Foreign Policy Blogs

Zim: Whither Mbeki?

One of the major reasons why this blog, putatively devoted to South Africa, has so emphasized Zimbabwe thus far is that beyond the obvious significance of Zim right now, the country also represents South Africa's biggest foreign policy challenge. It is too facile to assert that South Africa is doing nothing as so many obeservers have in recent years. But it is also true that Thabo Mbeki's quiet diplomacy has been both too quiet and too diplomatic.

One wonders if the news  out of Zimbabwe in recent days will push Mbeki into a more aggressive stand. Mugabe's most vocal opponent, Morgan Tsvangirai, who leads one of two factions of the Movement for Democratic Change (MDC) was arrested along with other individuals after a rally this past weekend. It appears clear that Tsvangirai has been tortured or at least brutally beaten, and although a court order has been issued demanding that Tsvangirai and the others be given urgent medical treatment and access to lawyers, so far Mugabe's police have defied the court.  (For more coverage see here — be sure to check out the links at the end of the article as well.)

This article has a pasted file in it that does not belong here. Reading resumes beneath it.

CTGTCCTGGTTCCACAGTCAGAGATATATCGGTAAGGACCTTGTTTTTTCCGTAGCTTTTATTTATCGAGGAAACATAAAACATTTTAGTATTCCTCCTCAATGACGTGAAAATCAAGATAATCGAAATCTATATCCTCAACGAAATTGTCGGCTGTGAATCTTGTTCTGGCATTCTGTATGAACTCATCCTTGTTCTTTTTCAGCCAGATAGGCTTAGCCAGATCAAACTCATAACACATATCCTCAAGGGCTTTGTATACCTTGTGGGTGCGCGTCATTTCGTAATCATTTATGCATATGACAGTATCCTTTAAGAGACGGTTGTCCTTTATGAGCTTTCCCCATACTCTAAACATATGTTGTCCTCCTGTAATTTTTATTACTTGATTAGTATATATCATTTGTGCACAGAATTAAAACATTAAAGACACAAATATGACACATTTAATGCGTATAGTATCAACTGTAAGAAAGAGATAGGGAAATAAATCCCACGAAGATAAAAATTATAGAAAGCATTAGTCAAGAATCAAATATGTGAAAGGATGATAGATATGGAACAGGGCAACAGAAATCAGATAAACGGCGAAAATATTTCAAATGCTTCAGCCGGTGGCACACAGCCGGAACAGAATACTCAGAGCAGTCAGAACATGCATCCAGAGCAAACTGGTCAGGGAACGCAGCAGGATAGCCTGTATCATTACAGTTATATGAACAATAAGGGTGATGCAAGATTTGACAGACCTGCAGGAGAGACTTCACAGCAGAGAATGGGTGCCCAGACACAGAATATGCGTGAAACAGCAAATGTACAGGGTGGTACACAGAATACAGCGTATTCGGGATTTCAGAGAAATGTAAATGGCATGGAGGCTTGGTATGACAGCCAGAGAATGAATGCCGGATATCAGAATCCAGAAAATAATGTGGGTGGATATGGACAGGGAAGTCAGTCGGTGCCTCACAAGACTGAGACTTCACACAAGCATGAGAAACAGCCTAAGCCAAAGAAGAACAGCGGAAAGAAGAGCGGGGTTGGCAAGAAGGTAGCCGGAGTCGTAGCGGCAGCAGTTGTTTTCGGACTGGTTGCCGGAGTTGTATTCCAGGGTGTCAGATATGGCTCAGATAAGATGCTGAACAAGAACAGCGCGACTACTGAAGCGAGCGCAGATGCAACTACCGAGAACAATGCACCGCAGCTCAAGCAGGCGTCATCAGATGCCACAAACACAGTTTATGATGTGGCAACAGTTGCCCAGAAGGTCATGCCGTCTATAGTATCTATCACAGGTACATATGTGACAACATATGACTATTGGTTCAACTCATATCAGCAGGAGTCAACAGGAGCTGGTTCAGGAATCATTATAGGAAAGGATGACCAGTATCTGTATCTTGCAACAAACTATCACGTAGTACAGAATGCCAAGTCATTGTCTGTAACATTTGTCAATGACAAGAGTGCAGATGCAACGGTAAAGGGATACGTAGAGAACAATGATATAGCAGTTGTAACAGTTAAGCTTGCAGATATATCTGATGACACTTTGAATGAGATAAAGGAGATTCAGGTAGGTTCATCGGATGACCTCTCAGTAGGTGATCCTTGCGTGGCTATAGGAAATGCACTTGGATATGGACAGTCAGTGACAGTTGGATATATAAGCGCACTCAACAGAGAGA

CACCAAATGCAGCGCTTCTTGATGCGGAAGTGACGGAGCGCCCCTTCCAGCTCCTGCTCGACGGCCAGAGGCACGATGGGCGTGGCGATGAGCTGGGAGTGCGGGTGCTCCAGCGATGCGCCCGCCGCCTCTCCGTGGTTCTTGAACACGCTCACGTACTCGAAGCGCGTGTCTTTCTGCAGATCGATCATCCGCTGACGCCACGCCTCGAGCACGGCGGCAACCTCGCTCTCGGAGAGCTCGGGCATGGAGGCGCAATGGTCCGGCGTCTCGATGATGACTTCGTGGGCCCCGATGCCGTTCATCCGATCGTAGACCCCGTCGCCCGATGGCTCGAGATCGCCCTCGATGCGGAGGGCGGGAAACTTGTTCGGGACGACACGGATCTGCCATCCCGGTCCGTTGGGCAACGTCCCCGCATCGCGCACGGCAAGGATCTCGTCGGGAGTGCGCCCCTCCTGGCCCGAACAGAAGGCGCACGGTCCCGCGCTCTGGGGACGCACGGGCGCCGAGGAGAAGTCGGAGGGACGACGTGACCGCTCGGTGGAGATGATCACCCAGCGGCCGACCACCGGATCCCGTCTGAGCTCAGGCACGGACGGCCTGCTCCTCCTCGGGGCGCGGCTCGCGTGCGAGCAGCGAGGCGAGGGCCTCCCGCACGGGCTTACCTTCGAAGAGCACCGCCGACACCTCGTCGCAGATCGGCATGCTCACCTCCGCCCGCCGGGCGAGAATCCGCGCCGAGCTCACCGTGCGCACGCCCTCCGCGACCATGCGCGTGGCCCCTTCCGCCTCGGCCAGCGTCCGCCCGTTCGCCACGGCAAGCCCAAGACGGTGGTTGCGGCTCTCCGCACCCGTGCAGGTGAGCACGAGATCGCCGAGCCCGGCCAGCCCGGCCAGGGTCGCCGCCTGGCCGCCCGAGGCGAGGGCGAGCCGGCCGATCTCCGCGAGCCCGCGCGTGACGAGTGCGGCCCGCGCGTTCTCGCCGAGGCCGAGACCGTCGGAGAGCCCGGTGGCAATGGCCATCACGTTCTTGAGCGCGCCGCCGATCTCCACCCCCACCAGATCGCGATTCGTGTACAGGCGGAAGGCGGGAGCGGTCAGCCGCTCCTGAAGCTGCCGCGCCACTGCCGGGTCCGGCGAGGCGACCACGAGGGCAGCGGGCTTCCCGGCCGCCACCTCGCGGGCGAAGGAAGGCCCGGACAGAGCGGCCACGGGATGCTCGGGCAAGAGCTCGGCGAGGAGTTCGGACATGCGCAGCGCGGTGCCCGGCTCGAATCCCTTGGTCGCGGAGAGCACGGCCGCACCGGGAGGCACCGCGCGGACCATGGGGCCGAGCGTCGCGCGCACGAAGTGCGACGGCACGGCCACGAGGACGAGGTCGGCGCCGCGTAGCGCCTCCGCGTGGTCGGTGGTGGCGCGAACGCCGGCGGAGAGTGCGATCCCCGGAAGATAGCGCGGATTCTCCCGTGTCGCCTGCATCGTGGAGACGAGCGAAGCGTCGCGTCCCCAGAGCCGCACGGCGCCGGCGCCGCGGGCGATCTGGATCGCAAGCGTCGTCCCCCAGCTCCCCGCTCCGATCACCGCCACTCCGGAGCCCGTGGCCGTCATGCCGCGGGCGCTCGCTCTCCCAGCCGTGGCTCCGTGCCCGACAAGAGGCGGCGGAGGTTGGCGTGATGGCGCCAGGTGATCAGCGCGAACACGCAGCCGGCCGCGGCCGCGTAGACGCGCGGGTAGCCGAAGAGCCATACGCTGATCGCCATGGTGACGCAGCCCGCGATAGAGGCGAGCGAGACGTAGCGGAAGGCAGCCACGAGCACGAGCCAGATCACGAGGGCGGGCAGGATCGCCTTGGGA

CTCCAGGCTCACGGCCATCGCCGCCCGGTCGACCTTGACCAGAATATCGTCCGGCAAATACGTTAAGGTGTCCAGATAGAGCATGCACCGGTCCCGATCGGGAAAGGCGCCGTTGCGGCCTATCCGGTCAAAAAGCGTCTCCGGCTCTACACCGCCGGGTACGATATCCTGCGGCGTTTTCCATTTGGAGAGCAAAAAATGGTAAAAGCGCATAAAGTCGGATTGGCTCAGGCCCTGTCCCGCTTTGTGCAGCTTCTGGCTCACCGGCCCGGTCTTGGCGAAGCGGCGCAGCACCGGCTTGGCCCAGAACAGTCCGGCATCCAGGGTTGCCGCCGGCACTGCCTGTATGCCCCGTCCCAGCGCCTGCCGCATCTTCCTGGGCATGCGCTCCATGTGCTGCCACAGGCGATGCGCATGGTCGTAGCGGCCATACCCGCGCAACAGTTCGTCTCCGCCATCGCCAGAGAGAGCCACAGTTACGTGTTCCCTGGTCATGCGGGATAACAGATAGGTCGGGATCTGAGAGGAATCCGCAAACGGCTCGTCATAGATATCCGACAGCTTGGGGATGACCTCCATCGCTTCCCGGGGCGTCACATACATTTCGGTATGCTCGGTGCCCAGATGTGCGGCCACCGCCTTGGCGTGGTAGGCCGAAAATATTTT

Mbeki's lack of obvious action with regard to events across the Limpopo is in its way understandable and yet ultimately feckless. It is understandable because Mugabe still stands as something of a liberation hero in the region and he provided tremendous aid to the South African struggle against apartheid in the 1980s. But at a certain point loyalty can be misplaced. Mbeki's fecklessness in avoiding confrontation with the ANC's old ally has the appearance of wilfull blindness in which Mbeki overlooks the very sorts of atrocities against Africans that the anti-colonial struggles fought so hard to overcome.

If for no reason other than self interest one would think that Mbeki would take a harder line against Mugabe. Presumably South Africa will want to be able to have some role in helping to rebuild a New Zimbabwe when it finally emerges. But by coddling, or at least appearing not to want to challenge Mugabe publicly, South Africa is abdicating its role, its opportunity, as a regional power. It is also sacrificing its credibility among masses of Zimbabweans.

“Silent diplomacy” has failed, however sensible and even noble the discrete approach must have seemed to those in the position to shape its contours. It is time for the ANC, with Thabo Mbeki in the lead, to say “no more” and to show that it means business in doing so. South Africa is the most powerful nation in the region. Given the fact that the EU and UN have condemned the latest behavior of Mugabe's henchmen and that the rest of the world largely seems to be following suit, Mbeki has both the means and the opportunity to act and in so doing to prove South Africa's status across the continent. The only question that remains, then, is whether he has the will to do so.